While many ordinary investors flee the stock market, Canadian pension funds are loading up on stocks to rebalance their portfolios and restore their diminished equity holdings, pension advisers report.
At the same time, investment consultants say pension funds are also shedding holdings in complex derivatives and hedge funds to reduce risk levels in their investments.
While pension funds are still willing to use common derivatives for regular currency hedging and other traditional uses, they are increasingly unhappy with the more complex derivative strategies that had been growing in popularity - including use of derivatives to generate greater returns from regular fixed income portfolios.
"Anything now that has leverage involved, nobody wants to touch it," said Robin Pond, head of investment consulting at pension adviser Morneau Sobeco.
Some pension giants, including Quebec's Caisse de dépôt et placement du Québec, have recently confirmed they are unwinding derivatives and currency hedging positions.
Ontario Teachers' Pension Plan has also said it will be less active in credit derivatives and other leveraged fixed income strategies.
"In early September there was a change in our fixed income group," said Teachers spokeswoman Deborah Allen. "It's safe to say derivatives is not a growth area for us."
Beyond derivatives, experts say almost all pension funds in Canada are now grappling with the need to increase their weightings in stocks after seeing their values decline sharply in recent months.
Pension funds set asset-allocation targets for each category of investments and must stay within a prescribed range of holdings. Many funds have typically held 50 per cent to 60 per cent of their portfolios in equities, and are now underweight in the category given the declining value of shares.
Jaqui Parchment, director of investment consulting at Mercer, said some retail investors may be surprised to see pension funds buying new equity positions at a time of such widespread uncertainty, but said the weightings impose a discipline on pension funds and prevent extreme bets.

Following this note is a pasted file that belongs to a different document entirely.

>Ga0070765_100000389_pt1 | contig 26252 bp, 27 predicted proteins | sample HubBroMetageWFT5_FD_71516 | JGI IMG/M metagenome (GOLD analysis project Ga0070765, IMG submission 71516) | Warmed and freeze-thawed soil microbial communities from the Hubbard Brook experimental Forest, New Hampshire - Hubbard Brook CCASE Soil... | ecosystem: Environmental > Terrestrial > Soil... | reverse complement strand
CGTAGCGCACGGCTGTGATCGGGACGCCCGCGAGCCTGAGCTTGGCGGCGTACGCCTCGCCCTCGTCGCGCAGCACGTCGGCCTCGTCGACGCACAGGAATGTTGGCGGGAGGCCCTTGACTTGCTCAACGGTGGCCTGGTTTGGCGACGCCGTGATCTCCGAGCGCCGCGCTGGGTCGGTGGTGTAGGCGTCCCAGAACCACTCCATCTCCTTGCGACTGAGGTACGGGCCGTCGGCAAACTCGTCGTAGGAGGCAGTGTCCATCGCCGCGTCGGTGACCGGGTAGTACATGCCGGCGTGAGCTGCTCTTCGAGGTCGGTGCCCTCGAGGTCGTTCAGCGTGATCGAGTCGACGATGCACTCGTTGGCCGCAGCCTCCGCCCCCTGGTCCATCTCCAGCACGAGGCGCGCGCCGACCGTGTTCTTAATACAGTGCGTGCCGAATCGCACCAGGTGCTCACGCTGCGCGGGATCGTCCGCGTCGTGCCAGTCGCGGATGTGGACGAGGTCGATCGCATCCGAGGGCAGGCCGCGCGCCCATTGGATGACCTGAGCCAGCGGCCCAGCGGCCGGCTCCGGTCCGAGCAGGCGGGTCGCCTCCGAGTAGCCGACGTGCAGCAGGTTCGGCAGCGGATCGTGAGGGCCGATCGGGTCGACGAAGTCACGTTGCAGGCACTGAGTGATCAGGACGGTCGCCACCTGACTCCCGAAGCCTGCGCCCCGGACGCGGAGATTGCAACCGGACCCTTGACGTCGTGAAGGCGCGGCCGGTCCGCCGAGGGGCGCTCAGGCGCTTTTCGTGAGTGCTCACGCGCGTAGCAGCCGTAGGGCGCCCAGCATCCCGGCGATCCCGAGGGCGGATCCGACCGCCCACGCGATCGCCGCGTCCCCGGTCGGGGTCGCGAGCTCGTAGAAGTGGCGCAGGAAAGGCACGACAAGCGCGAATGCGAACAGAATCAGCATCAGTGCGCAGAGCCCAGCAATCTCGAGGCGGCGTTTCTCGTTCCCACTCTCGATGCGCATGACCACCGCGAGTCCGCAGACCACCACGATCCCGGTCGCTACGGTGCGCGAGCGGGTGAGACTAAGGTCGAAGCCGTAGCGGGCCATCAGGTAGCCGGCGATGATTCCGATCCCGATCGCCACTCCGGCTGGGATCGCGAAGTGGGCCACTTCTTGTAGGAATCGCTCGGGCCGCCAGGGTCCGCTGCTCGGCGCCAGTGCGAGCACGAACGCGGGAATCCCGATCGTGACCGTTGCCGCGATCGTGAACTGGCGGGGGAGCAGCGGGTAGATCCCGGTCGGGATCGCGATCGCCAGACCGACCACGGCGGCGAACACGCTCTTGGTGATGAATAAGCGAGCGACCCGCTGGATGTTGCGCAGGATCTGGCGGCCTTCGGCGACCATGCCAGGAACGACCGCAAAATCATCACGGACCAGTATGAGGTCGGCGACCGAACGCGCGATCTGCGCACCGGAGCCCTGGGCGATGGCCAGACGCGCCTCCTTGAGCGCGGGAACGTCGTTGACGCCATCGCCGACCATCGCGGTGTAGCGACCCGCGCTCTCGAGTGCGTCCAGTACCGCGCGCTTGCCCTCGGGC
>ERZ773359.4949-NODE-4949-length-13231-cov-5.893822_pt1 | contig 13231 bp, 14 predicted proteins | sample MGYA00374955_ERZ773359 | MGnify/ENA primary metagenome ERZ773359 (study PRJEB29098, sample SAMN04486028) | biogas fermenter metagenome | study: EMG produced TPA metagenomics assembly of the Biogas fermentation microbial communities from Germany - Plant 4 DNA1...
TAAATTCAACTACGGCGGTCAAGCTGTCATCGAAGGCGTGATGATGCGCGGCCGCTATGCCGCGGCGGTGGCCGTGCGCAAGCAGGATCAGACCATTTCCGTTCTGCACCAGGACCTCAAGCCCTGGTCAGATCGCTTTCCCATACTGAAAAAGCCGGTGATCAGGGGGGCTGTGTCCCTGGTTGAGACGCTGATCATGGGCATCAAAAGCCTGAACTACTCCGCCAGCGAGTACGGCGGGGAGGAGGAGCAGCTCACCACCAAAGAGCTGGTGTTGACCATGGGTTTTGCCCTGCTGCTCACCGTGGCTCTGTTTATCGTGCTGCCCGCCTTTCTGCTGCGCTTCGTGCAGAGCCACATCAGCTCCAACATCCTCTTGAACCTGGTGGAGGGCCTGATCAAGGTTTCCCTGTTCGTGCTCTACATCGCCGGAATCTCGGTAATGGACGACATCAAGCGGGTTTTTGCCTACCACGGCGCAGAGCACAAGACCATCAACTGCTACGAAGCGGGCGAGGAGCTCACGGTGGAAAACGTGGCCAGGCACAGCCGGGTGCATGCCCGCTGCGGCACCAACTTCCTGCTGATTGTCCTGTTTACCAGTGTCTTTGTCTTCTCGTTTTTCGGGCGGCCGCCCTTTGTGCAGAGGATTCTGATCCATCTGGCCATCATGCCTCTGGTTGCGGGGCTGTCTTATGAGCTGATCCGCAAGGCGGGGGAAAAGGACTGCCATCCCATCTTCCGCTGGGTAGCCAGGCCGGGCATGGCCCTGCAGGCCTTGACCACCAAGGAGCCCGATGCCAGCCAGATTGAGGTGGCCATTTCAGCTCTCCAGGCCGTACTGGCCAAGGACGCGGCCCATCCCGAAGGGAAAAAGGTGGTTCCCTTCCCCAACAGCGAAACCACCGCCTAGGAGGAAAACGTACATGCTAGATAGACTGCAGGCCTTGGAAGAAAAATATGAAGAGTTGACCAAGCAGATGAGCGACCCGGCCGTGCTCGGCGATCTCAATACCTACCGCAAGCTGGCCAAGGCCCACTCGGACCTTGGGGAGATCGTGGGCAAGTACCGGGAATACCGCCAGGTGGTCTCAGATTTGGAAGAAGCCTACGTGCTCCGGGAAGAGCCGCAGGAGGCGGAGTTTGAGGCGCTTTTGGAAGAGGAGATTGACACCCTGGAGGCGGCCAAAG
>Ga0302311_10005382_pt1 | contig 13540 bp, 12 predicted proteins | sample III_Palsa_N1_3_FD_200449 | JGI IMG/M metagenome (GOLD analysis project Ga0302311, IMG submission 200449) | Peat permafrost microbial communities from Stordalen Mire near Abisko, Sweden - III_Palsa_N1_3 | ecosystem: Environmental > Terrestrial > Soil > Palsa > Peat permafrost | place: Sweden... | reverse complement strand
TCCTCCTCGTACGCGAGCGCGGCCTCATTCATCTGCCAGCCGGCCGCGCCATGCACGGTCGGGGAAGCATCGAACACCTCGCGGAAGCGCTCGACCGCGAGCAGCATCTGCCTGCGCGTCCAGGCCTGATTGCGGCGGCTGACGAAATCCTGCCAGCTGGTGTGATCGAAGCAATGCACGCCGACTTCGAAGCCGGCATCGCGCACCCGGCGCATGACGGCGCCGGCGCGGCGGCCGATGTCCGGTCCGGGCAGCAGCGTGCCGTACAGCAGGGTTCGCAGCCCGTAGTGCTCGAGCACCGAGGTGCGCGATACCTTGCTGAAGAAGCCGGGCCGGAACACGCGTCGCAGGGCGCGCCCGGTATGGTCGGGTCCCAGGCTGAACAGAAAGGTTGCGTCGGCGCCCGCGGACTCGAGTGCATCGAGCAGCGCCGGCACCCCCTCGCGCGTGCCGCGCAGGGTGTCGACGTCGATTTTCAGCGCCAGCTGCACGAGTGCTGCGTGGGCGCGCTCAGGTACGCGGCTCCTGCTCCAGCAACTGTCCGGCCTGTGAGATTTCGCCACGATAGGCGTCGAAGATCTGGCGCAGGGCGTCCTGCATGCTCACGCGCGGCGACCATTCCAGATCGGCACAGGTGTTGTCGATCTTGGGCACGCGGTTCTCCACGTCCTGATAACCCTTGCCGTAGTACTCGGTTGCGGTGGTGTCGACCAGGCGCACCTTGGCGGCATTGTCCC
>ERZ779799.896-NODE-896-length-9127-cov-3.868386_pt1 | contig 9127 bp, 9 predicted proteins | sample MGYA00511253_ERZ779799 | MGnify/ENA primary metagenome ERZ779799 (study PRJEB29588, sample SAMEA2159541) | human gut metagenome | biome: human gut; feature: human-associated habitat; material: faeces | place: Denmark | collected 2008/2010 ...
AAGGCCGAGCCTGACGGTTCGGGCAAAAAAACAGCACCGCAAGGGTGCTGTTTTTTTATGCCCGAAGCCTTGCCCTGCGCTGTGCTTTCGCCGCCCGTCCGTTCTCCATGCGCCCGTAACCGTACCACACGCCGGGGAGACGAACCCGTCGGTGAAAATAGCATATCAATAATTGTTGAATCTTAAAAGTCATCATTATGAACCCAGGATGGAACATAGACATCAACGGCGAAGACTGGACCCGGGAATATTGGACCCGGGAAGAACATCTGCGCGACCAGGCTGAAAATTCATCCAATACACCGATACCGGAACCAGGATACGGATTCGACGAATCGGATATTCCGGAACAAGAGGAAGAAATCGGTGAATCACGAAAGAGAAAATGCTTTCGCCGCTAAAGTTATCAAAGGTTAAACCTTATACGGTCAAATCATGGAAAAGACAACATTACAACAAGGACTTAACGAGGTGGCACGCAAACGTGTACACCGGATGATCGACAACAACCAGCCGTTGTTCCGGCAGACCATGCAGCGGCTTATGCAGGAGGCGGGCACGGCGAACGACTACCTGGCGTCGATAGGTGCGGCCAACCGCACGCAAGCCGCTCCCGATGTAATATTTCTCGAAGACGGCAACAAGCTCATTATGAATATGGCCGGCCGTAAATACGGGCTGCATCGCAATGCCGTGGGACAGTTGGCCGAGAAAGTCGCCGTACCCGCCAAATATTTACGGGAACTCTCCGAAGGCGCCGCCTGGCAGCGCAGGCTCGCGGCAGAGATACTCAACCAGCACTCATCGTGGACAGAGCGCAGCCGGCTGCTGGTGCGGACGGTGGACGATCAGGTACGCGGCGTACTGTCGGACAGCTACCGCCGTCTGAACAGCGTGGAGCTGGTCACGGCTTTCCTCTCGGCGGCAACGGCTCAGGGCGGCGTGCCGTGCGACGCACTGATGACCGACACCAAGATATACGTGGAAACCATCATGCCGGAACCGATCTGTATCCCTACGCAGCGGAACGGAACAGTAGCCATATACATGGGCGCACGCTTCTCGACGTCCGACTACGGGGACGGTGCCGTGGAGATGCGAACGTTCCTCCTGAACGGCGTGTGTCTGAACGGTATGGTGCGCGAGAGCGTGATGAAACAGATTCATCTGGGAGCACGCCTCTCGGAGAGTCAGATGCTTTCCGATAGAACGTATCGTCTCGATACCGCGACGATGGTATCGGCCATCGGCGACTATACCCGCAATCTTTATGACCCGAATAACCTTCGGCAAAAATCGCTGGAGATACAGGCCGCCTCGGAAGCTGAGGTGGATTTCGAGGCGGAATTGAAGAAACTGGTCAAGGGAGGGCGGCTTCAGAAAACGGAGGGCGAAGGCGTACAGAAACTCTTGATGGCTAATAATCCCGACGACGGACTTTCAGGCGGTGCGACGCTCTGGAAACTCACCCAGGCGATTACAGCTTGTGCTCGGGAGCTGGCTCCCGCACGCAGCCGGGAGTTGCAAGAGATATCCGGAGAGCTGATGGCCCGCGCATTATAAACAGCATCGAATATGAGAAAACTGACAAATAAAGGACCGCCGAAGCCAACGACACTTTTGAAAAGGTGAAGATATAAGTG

"Getting back within those ranges is really a way to force plan sponsors to sell high and buy low," she said.
Funds will be forced to buy into equities while they are cheap and sell assets like bonds that have done relatively better, she said.
Nonetheless, pension funds' asset-allocation targets have ranges, so funds have discretion to be at the higher or lower end of the ranges, depending on their views of the markets.
Janet Rabovsky, leader of the investment consulting group at Watson Wyatt, said she is telling pension funds lucky enough to be still within the broad ranges of their targets to wait a while before acquiring more equities.
"If you don't have to rebalance, now is the time to go back and revisit your risk tolerance in its entirety and determine where you want to be before you actually start to take action," she said.
Pension experts anticipate the extraordinary market turmoil this year may encourage debate about whether pension funds should make long-term changes to their traditional investment strategies.
There has long been talk about developing strategies to "de-risk" pensions, but the recent downturn has given new impetus to the search for methods to reduce funding volatility.
"It's still talk at this point," Ms. Rabovsky said. "People are still reconsidering to a large degree."
Ms. Rabovsky said pension funds will soon begin selling more of their "illiquid" investments in alternative asset classes such as real estate or private equity holdings. Many of those assets are valued only quarterly, so many funds have not yet had to record a hit from declining asset values in those categories.
"They're starting - hedge funds for sure," she said. "But things like real estate, infrastructure [and] private equity, we're going to see that soon. They're going to get written down to some degree."
Mr. Pond said funds are grappling with decisions about alternatives, and indeed all other categories of investments. He said he has rarely seen a period in which pension funds have taken such diverging approaches.
"What we are seeing right now is an awful lot of different policy directions being taken by different funds," he said.
© 2007 The Globe and Mail. All rights reserved.
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